Thursday, January 26, 2012

The Starship Has Landed

Paper Bicycle with Rack
As some might recall, I've had a Paper Bicycle on loan since November - but haven't been riding it for transportation because it lacked a rear rack. Not only did it lack one, but the unique frame construction made it challenging to install one aftermarket. Clearly a bicycle as distinct as this called for a custom solution. Turns out the manufacturer had been developing a special rack all along, it just wasn't quite ready. He asked me to hold off on the review so that he could send me the latest prototype. And sure enough, shortly after the holidays it arrived: Behold the Paper Bicycle "Starship" rack!

Paper Bicycle Rack
Trying to picture a suitable rack for this bicycle, my imagination was failing me. While I appreciate the unique and contemporary design, I do not understand it sufficiently - either visually or structurally - to conjure up a rack that would integrate flawlessly with the rest of the bike. What form would it take? How would it connect? How could it be made strong enough to support a great deal of weight (after all, this bike is all about utility), but minimalist enough so that it would not overwhelm the frame itself? Seeing the prototype answered all of these questions. The "Starship" rack adds utility without undermining the bike's unique design, and it does so by literally plugging into the frame's integrated chaincase.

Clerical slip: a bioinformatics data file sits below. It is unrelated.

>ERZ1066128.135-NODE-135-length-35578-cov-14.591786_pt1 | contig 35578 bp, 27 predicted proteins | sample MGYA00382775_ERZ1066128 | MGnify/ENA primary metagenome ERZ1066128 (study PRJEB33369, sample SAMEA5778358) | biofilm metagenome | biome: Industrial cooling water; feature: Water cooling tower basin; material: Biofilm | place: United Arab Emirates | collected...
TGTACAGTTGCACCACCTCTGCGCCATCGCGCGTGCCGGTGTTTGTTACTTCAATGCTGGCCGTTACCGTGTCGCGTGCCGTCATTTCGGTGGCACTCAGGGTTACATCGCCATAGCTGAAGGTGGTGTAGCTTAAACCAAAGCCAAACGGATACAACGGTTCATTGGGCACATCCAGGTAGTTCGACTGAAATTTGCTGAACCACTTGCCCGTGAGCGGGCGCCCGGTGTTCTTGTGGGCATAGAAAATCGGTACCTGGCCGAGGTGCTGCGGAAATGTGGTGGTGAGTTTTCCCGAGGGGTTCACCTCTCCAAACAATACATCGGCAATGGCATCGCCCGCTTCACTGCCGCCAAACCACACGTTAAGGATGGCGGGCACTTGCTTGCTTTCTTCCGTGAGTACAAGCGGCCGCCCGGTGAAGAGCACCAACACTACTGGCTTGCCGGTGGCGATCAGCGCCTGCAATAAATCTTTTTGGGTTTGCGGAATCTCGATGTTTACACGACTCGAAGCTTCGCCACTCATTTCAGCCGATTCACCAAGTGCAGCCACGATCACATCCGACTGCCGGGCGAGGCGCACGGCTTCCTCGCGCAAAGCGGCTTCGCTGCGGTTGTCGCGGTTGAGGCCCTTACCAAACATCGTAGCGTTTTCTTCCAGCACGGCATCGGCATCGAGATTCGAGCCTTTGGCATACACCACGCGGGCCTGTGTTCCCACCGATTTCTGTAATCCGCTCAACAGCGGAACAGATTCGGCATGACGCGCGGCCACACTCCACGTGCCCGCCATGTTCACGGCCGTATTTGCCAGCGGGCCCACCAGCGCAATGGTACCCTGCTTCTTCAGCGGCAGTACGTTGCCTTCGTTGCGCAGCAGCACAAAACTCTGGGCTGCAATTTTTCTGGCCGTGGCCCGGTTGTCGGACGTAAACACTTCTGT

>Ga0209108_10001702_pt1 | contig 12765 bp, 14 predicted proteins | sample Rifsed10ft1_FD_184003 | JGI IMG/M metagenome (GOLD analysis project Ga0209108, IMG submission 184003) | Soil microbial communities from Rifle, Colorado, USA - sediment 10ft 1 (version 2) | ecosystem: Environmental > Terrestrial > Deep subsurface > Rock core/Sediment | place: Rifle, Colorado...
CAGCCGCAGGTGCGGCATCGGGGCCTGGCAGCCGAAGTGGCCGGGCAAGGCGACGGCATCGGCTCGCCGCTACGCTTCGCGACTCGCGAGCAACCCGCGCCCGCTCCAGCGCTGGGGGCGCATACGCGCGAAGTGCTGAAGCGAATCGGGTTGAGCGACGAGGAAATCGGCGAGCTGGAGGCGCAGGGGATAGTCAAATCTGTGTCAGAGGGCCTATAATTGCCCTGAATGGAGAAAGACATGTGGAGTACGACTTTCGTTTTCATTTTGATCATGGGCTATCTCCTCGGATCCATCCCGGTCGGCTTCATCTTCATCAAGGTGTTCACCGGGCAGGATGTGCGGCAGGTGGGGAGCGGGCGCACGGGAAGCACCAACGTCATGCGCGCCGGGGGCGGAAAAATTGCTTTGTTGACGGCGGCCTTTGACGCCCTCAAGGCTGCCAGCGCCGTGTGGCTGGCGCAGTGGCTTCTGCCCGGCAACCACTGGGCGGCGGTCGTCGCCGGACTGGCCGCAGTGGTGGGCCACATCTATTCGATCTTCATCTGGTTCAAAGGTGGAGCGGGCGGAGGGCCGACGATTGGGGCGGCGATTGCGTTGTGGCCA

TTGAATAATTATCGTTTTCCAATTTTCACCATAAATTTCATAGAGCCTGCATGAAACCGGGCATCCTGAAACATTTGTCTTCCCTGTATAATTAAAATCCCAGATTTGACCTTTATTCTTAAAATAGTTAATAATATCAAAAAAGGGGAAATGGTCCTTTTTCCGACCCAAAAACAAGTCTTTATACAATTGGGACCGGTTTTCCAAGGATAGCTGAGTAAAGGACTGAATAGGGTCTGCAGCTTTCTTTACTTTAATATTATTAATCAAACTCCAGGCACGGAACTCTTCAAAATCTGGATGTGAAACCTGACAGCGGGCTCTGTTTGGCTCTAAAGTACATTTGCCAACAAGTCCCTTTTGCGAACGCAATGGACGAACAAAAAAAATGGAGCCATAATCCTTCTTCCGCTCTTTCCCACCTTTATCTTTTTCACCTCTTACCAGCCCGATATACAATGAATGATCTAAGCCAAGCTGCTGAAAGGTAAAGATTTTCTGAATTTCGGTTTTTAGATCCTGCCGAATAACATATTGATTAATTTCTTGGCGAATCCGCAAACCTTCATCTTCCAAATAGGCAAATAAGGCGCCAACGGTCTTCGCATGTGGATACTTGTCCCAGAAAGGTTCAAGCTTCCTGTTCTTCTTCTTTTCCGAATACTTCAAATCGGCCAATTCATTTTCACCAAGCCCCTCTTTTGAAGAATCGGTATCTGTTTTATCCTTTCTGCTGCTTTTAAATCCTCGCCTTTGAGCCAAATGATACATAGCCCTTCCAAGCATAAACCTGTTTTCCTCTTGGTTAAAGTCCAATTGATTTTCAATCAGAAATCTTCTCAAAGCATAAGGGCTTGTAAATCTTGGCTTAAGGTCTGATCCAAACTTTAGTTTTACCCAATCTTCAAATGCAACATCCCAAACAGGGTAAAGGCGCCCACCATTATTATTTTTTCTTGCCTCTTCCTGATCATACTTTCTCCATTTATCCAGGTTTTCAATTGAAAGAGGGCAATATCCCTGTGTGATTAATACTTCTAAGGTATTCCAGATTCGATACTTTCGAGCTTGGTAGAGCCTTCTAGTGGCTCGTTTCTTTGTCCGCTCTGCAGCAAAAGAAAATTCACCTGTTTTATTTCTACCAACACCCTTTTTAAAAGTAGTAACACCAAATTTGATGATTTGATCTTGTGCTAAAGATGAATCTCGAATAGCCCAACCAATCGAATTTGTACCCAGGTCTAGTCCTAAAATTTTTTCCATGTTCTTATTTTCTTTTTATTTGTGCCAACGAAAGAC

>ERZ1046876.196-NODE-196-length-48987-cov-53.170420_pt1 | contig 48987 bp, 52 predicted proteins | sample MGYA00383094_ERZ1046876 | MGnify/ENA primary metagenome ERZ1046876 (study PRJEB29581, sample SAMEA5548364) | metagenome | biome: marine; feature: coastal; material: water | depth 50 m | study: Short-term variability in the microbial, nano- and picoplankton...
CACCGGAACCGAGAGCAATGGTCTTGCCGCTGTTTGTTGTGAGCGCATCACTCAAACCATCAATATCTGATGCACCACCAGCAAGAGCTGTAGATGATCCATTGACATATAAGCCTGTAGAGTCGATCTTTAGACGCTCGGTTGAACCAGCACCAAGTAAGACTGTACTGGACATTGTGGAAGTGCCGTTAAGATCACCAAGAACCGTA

Paper Bicycle Rack
To install the rack, its tubing is simply inserted into the ever so slightly thicker chaincase tubing, using  hammer to really push it in there. The expander screw on the righthand side is then loosened to further secure the connection. The installation is impressively solid, resulting in a rack that looks seamlessly integrated with the frame. Total installation time was maybe 5 minutes. 

Paper Bicycle Rack
While not secured to the fender or any other part of the bike, this does not seem necessary, as there is no side-to-side play. The rack is solid, and, according to the manufacturer, can support the weight of a person. My requirements are more modest:  I just want it to support my panniers and occasionally some packages.

Paper Bicycle Rack
The rack's tubing is very thick and does not in fact support standard pannier quick-release attachment hooks, such as those by Ortlieb, Jand, Basil, and R&K. It will however support the Po Campo system very nicely, and of course the double-panniers that hang over the rack's platform, as well as any pannier that attaches via straps and not quick-release hooks. I do not think that the rack's tubing choice can or should be altered, as the thick tubing is what gives it strength. But the bike's owner will have to choose their pannier system accordingly. The Paper Bicycle has long chainstays, and the rack's stays move it back even further, so that there is no chance of heel strike. 

Paper Bicycle Rack
As far as strapping packages onto the rack, attaching bungee cords can be a bit tricky - and not all bungee hooks will fit securely around the tubing. In the final production iteration of this rack, a special tab for bungee hook attachment would be helpful. 

Paper Bicycle Rack